Test your knowledge with a quiz
One Bull, Greasy Grass
- This ledger-style artwork documents the defeat of the American army by Lakota and Cheyenne forces at Little Bighorn (known as the Battle of Greasy Grass among the Plains Indians). This land had been granted to the Lakota in the Sioux Treaty of 1868, however when gold was discovered, General Custer’s expedition broke the treaty to reclaim the area for the United States.
- The artist, One Bull (nephew of Sitting Bull), depicts the Lakota narrative of the battle and captures history from a perspective traditionally omitted in history books. The Plains Indians are carefully rendered and identifiable. It shows a series of episodes from the battle, including the initial killing of an Indian boy named Deeds, the encampment of women, children, and the elderly, the soldiers’ initial attack on the village, their retreat, and additional engagements.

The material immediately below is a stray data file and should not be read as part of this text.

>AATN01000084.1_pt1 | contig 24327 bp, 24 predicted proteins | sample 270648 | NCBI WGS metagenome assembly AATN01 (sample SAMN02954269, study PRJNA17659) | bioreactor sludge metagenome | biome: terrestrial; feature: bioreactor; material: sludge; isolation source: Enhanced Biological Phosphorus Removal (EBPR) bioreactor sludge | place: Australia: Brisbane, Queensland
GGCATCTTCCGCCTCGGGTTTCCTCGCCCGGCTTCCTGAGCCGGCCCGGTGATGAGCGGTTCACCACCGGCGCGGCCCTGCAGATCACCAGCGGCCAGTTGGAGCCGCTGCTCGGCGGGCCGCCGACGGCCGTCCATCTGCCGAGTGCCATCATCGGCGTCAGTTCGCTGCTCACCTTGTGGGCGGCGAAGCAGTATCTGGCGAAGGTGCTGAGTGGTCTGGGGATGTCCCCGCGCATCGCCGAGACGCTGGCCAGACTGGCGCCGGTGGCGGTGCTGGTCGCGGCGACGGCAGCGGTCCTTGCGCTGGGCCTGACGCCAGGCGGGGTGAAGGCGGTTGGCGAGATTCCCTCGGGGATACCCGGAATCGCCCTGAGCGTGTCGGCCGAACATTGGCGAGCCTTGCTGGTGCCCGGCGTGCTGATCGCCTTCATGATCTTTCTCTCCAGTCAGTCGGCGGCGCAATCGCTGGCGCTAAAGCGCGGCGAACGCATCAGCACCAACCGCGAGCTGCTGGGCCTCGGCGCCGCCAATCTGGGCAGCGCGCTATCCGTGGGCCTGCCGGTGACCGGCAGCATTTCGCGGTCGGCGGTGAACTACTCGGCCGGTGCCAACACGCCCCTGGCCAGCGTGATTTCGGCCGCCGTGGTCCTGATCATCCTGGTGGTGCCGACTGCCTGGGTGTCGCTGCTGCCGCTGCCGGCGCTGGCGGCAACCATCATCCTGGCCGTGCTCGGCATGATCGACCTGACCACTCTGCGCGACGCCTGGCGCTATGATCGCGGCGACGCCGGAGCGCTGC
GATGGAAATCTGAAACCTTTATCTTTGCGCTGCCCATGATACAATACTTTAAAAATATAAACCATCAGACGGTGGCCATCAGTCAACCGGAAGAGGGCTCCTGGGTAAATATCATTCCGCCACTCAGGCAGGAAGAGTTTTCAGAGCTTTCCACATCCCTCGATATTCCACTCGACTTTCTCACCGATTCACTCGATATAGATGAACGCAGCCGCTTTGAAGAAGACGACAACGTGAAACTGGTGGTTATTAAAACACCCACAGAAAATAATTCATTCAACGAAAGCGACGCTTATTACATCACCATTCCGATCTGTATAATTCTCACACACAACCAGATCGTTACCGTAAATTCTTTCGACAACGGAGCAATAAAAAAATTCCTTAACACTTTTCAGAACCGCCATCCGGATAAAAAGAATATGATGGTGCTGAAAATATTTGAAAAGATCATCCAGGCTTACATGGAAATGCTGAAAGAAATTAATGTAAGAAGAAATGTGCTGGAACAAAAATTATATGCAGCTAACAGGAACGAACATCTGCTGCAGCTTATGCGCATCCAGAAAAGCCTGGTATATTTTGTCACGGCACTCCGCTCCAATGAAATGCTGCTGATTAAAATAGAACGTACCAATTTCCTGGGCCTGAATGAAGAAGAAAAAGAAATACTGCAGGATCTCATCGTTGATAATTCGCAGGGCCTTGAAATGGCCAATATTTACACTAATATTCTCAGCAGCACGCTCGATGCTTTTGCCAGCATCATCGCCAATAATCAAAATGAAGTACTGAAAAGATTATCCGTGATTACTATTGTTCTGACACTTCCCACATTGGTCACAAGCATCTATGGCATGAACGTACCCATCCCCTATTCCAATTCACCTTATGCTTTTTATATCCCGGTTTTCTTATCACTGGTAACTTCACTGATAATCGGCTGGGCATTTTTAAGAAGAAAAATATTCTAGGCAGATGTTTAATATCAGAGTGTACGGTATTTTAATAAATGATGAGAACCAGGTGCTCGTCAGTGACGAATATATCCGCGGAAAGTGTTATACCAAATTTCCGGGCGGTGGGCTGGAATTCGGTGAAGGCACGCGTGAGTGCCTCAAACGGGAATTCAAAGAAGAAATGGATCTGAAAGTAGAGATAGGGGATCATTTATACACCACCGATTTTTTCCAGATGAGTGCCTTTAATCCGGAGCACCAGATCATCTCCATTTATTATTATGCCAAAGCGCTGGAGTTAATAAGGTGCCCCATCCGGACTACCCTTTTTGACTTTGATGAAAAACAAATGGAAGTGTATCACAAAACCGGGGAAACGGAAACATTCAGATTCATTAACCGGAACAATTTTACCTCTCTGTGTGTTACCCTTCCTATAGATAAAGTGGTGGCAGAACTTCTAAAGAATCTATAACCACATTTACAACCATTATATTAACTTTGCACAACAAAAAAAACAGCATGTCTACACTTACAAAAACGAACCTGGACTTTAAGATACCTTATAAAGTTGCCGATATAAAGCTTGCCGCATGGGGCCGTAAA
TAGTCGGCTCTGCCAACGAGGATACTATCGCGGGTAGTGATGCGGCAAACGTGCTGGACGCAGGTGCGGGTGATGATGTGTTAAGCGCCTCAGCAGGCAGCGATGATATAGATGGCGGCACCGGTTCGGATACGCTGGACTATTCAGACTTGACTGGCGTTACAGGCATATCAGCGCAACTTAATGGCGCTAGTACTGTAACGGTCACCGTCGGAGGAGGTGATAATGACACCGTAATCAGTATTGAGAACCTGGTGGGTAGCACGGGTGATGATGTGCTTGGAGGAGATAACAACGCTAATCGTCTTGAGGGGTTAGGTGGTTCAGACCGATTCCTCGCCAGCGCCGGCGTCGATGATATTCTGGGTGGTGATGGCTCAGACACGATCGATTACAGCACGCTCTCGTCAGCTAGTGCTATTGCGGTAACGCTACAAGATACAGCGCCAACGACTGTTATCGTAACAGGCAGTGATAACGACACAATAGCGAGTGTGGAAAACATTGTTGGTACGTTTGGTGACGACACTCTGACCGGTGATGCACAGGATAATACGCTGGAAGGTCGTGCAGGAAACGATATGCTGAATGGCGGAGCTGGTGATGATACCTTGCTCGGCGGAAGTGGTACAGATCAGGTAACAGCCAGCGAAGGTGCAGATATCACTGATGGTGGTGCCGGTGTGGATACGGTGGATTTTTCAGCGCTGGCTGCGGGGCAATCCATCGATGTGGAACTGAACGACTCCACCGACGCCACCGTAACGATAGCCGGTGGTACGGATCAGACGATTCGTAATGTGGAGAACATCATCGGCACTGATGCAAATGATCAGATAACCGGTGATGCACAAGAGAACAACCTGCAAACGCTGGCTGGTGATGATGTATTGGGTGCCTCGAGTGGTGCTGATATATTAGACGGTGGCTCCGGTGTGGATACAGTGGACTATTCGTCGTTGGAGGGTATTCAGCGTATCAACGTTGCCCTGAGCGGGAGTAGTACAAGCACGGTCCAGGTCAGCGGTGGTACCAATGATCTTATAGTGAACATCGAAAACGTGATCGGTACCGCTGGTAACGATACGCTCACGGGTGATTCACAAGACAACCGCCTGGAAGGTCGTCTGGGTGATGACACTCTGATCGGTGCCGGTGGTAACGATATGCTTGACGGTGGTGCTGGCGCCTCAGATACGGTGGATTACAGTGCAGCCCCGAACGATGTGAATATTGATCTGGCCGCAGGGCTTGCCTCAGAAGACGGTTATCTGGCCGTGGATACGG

- The battle happened during the 1876 Centennial celebrations of American independence. The American media heroicized Custer, a Civil War hero, despite the fact that he had broken a treaty and was the aggressor against the Lakota and Cheyenne. Following this battle and bolstered by the notion of Manifest Destiny, the United States redoubled its efforts to eradicate Native Americans from this land (those not already living on a reservation).
See this image in the collection of the Minneapolis Institute of Art
Learn more about Plains Indians ledger drawings
Read primary source documents including interviews and statements of Chief Henry Oscar One Bull
Learn more about the Little Bighorn Battlefield, which is now a national monument
Read about the life of Sitting Bull
Read more about the treatment of Native Americans as part of expansion into the West
Learn about the role of Manifest Destiny in the westward expansion of the United States
More to think about
Compare One Bull’s drawing of The Battle of Greasy Grass (Little Bighorn) to Edgar Samuel Paxson’s 1899 painting Custer’s Last Stand. How does Paxson’s painting reflect the prevailing point of view of the battle in the United States at the time? How does One Bull’s contrasting representation make you question what you know about this battle, and other conflicts you may have learned about?
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